JH: China is going to have to make the assessment—do they want a completely unstable and unpredictable regime across the Yalu River that has been endless trouble for them? I’ve seen their attitude change in recent years from the standard talking points to a grimace. I think in their minds the idea of a unified Korean Peninsula under the government of Seoul is more desirable outcome than the status quo. I may be wrong, but regimes like North Korea–their staying power is just not great. Not in a very open transparent world like we find today. Not when China, who has assisted them to the tune of billions of dollars per year, has basically had enough.

iF: One of the authors in this issue of inFOCUS postulates that because of certain problems China has including ecology, demography, debt and more, it probably really threatens the West, or its neighbors, for a period of 25-30 years. More of a window than a perpetual problem. After that, some of these things are going to start to catch up with them and they may not be able to sustain the military buildup. His point is that we better be really careful for the next 25-30 years, but on the outside China will likely revert to more of its local and internal concerns.

JH: If you look historically that has been the pattern; outward adventurism and then the realities of the domestic marketplace, incursions, riots, revolts, invasions, collapses of dynasties for 5000 years. So the trajectory we see today is not sustainable for all kinds of reasons. So for us, it’s a function of maintaining strong balances in the region. That’s what you do.

iF: So it’s right back to the beginning, which is strategy that looks like a multi-decade strategy.

JH: That’s right. It costs money, and it takes the time of our young men and women but that’s what we do.

iF: Let me come to the closing question; it’s a big question. We’re going to have another president and for a lot of the world it is problematic to watch us because every 4-8 years they know that we could turn it all over. How do we convince people that there are certain things that are immutable whether it’s R’s or D’s, Conservatives or Libertarians…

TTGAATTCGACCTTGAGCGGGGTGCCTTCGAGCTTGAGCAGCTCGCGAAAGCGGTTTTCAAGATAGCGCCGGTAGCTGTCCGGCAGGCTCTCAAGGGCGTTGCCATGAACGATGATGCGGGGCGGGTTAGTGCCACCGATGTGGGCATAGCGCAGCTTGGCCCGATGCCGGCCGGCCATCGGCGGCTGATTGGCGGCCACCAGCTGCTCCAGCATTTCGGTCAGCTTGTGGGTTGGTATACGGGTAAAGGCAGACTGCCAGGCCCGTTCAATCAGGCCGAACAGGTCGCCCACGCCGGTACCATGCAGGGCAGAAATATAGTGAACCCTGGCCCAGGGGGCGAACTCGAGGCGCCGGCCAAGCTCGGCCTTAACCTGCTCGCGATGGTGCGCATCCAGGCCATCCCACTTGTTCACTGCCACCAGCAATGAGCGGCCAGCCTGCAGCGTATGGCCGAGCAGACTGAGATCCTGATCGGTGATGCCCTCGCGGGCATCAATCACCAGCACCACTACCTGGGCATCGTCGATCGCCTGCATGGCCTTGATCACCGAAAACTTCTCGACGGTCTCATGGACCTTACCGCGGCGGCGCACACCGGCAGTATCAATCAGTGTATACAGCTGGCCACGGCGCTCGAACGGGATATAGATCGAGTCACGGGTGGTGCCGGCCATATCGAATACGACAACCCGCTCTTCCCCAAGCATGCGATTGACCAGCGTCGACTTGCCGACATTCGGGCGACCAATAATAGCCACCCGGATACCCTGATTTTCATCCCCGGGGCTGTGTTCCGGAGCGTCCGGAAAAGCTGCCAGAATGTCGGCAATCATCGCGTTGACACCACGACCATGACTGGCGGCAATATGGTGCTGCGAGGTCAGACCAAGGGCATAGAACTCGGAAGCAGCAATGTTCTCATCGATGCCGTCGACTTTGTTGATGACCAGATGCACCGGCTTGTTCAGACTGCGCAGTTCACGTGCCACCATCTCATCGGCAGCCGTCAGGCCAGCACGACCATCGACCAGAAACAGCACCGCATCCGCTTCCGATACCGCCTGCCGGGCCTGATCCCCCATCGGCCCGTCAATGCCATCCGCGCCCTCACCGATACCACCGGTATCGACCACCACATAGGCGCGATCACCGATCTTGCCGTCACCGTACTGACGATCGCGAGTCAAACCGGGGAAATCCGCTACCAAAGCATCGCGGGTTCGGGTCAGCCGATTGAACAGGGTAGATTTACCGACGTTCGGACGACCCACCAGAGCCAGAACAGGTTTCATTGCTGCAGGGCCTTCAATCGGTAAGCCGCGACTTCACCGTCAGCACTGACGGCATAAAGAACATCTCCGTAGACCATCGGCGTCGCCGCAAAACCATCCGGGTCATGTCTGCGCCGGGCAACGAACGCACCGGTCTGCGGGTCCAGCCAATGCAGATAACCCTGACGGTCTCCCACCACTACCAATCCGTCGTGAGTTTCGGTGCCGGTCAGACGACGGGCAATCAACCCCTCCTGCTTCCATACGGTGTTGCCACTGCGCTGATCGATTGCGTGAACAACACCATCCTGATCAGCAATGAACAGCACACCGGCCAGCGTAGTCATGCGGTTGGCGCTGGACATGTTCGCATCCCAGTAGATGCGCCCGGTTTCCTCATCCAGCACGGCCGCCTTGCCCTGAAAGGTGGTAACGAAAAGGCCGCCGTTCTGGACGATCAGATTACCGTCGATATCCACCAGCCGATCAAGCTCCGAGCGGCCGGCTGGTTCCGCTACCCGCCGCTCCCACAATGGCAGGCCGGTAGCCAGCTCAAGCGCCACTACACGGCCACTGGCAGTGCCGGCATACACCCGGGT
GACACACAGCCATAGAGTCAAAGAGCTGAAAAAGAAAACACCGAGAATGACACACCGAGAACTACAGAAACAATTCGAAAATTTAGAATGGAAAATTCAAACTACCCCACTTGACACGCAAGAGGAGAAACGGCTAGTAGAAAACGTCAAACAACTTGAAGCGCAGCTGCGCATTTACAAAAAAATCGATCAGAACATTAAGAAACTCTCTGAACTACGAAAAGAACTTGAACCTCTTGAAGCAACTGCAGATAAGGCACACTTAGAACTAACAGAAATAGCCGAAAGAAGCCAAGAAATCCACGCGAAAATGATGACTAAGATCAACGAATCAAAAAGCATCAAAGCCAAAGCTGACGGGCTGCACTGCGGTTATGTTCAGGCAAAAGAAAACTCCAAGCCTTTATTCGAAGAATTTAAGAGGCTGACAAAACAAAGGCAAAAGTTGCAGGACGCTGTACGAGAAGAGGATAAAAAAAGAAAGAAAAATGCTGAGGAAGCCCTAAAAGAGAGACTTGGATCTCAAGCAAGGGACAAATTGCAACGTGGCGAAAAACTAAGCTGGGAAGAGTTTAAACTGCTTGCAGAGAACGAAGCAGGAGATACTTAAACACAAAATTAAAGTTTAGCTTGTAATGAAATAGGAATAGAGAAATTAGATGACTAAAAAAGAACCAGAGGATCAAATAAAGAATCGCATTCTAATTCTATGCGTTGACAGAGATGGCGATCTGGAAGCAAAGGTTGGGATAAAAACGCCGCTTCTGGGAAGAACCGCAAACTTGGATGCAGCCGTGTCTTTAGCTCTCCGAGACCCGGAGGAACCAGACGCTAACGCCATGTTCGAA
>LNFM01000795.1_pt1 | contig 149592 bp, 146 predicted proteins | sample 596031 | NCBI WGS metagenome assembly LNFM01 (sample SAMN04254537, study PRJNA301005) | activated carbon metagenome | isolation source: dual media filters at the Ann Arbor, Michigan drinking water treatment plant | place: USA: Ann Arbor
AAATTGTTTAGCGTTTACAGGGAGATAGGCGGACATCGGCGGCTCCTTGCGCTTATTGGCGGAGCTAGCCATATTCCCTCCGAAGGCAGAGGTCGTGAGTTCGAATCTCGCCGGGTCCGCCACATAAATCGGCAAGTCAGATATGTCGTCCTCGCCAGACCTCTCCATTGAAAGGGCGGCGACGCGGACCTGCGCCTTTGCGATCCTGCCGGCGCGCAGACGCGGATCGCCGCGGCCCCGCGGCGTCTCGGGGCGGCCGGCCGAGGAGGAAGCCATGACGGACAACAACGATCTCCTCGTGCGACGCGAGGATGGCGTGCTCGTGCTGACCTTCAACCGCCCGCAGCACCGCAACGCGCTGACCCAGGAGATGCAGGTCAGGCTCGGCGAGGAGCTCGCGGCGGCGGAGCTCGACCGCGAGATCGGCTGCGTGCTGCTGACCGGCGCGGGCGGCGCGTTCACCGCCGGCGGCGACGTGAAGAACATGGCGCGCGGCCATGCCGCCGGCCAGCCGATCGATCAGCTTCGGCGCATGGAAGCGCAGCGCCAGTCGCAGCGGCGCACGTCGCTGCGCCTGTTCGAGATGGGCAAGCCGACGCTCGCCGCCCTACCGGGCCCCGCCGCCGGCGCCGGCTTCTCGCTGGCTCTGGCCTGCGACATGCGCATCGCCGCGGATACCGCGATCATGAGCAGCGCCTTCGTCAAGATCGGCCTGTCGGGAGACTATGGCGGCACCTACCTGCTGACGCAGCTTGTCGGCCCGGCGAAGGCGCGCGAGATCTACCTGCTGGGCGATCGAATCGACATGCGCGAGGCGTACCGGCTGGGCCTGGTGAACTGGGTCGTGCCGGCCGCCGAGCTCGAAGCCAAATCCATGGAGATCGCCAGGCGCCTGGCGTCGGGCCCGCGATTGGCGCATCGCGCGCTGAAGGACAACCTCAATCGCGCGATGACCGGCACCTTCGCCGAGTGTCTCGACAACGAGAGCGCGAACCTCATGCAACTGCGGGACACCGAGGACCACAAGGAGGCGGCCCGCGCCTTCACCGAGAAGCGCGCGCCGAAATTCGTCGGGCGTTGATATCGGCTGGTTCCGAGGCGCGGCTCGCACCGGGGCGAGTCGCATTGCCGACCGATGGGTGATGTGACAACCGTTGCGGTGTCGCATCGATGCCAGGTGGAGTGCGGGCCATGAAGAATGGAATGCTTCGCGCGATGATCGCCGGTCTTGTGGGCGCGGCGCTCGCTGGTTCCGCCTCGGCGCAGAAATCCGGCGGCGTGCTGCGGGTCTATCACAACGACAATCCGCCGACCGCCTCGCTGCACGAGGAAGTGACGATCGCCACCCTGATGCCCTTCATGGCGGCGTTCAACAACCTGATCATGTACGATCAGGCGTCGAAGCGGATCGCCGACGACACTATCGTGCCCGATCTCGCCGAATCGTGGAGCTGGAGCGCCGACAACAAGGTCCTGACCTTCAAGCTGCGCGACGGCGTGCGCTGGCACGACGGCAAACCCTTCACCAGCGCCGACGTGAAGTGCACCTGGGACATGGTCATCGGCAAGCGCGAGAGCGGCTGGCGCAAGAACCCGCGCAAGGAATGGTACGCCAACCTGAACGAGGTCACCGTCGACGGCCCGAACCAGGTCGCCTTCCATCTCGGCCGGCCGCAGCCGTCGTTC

JH: Or vegetarians.

iF: You name it. How do we convince them that we are in it for the long haul no matter who the president is?

JH: It’s called shared goals. This nation deserves to have a few shared goals, a reminder of what our real values are and what we’re trying to achieve. Many observers have seen the last two administrations go from one extreme to another and their heads are spinning. I think we need a conversation to cover what we stand for. Bush tried to get it right, Obama tried to get it right, everyone tries to get it right but going to extremes and seeing where the Middle East is today has confused a lot of people. Protecting the Global Commons and expanding trade and opportunity must remain shared goals for the American people. We’ve got to be smart enough as a political class, whether Republican or Democrat to say what the transcendent themes that can be are tied to a strategy that administration after administration just has to get right.

iF: And then to continually articulate those themes.

JH: [Former Senator] Joe Lieberman and I coach at a group called No Labels, advocating a national strategic agenda that sets some big goals to focus on. Whether it’s a Republican or a Democrat, these goals are absolutely just critical for survival in the 21st century if we want to remain the leading power in the world. We forget that up to the Eisenhower administration the National Security Council had a strategy council; they were the keepers of strategy. You have to have the right people out advocating for the big goals that are American goals, and hope that we can then build consistent policies around those. A lot of things will come and go naturally, subject to debate, discussion, and appropriation but there are some things that we’d have to keep focused on with some level of consistency.

iF: Consistency seems like a great way to end the interview. So let me thank you on behalf of the inFOCUS audience for your time and your very cogent thoughts.